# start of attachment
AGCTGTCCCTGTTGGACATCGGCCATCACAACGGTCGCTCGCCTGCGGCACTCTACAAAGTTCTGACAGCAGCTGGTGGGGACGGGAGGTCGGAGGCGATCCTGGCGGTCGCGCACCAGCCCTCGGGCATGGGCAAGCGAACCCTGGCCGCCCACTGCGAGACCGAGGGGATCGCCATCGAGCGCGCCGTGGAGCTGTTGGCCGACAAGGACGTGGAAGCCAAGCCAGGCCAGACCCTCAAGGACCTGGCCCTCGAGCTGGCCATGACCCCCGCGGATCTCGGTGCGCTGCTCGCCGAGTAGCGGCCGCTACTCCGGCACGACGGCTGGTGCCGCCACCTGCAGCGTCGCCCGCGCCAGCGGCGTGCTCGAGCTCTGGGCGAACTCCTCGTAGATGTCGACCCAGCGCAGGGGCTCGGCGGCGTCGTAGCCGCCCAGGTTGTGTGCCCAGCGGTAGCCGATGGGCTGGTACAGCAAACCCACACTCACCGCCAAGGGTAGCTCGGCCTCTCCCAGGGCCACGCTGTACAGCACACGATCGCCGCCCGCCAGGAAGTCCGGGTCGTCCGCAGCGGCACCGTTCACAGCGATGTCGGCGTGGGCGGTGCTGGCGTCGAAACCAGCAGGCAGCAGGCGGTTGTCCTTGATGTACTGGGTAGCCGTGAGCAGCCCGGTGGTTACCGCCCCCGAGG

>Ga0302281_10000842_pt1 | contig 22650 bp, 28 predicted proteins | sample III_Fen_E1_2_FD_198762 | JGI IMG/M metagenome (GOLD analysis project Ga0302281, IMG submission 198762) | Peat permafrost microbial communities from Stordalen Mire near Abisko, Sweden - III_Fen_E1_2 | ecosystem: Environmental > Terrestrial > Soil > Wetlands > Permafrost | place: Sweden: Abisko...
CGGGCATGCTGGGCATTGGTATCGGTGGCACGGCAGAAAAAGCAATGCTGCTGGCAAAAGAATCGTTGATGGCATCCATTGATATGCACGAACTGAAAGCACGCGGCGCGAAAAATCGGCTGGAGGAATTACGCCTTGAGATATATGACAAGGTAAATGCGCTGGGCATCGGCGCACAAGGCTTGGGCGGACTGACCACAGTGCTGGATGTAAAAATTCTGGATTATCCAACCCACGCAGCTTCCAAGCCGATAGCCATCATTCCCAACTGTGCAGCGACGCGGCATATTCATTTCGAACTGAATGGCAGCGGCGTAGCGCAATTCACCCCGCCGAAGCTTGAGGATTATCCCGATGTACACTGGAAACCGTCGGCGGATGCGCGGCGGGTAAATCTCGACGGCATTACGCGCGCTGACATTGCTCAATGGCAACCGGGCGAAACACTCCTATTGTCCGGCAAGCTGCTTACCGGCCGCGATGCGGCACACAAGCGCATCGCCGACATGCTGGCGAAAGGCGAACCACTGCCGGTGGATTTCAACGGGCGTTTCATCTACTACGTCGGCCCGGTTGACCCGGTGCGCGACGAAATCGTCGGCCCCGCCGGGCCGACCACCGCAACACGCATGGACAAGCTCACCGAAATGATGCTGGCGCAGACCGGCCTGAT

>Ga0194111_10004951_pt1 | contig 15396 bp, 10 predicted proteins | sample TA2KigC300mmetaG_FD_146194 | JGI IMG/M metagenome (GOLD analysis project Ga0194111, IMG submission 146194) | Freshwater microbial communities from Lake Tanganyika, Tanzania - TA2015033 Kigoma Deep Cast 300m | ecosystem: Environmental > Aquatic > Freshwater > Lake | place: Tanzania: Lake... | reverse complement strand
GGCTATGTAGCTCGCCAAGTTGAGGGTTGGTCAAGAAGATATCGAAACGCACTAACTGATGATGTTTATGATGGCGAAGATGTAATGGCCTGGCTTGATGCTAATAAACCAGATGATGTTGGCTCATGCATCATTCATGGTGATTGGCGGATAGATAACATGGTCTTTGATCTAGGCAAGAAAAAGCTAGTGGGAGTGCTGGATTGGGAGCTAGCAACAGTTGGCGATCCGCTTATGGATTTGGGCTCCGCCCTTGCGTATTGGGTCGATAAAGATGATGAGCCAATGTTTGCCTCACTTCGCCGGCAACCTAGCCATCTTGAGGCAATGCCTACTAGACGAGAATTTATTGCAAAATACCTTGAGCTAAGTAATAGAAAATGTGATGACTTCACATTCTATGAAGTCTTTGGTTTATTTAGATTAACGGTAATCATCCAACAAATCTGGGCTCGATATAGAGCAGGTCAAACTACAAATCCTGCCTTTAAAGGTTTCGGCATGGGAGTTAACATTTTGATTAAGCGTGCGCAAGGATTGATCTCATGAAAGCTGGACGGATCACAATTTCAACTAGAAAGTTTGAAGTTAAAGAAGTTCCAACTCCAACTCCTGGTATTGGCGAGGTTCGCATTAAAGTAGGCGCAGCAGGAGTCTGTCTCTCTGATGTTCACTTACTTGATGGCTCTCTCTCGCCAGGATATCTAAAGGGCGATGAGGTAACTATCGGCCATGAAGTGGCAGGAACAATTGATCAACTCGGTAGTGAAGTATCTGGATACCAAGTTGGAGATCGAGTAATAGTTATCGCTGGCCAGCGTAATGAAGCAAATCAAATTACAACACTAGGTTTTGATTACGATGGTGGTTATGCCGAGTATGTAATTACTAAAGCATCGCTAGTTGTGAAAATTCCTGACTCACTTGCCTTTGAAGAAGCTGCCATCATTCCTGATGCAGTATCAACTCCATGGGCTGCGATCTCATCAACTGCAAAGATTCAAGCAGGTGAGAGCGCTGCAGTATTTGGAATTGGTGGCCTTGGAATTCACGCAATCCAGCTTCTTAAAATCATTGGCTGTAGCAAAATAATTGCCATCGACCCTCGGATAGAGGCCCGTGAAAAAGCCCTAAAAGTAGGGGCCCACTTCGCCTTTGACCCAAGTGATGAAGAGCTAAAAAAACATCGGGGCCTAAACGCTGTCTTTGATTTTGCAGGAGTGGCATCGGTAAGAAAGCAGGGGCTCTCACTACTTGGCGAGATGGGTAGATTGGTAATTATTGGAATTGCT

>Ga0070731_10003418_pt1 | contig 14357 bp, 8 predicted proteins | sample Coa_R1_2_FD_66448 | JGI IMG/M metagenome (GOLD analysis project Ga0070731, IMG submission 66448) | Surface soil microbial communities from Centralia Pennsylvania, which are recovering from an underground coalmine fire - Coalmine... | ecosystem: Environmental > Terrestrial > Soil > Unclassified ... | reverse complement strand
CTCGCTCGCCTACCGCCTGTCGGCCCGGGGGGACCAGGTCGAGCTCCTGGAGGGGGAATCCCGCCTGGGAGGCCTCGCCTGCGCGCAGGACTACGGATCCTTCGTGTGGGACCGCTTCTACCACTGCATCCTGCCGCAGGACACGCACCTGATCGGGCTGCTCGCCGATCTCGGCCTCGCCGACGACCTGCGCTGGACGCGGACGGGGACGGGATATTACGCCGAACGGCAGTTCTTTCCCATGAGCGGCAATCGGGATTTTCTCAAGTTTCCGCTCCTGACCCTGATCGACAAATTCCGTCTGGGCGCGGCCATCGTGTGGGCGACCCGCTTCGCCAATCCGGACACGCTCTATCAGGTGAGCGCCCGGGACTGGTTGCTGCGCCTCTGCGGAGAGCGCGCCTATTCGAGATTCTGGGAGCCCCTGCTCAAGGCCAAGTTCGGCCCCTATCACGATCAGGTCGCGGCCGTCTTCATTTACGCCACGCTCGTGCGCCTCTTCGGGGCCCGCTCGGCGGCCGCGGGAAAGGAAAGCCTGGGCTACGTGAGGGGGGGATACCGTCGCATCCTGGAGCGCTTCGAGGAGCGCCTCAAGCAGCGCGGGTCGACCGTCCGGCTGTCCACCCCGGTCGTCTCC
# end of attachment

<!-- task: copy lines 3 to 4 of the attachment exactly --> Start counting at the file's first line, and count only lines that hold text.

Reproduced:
CGGGCATGCTGGGCATTGGTATCGGTGGCACGGCAGAAAAAGCAATGCTGCTGGCAAAAGAATCGTTGATGGCATCCATTGATATGCACGAACTGAAAGCACGCGGCGCGAAAAATCGGCTGGAGGAATTACGCCTTGAGATATATGACAAGGTAAATGCGCTGGGCATCGGCGCACAAGGCTTGGGCGGACTGACCACAGTGCTGGATGTAAAAATTCTGGATTATCCAACCCACGCAGCTTCCAAGCCGATAGCCATCATTCCCAACTGTGCAGCGACGCGGCATATTCATTTCGAACTGAATGGCAGCGGCGTAGCGCAATTCACCCCGCCGAAGCTTGAGGATTATCCCGATGTACACTGGAAACCGTCGGCGGATGCGCGGCGGGTAAATCTCGACGGCATTACGCGCGCTGACATTGCTCAATGGCAACCGGGCGAAACACTCCTATTGTCCGGCAAGCTGCTTACCGGCCGCGATGCGGCACACAAGCGCATCGCCGACATGCTGGCGAAAGGCGAACCACTGCCGGTGGATTTCAACGGGCGTTTCATCTACTACGTCGGCCCGGTTGACCCGGTGCGCGACGAAATCGTCGGCCCCGCCGGGCCGACCACCGCAACACGCATGGACAAGCTCACCGAAATGATGCTGGCGCAGACCGGCCTGAT

>Ga0194111_10004951_pt1 | contig 15396 bp, 10 predicted proteins | sample TA2KigC300mmetaG_FD_146194 | JGI IMG/M metagenome (GOLD analysis project Ga0194111, IMG submission 146194) | Freshwater microbial communities from Lake Tanganyika, Tanzania - TA2015033 Kigoma Deep Cast 300m | ecosystem: Environmental > Aquatic > Freshwater > Lake | place: Tanzania: Lake... | reverse complement strand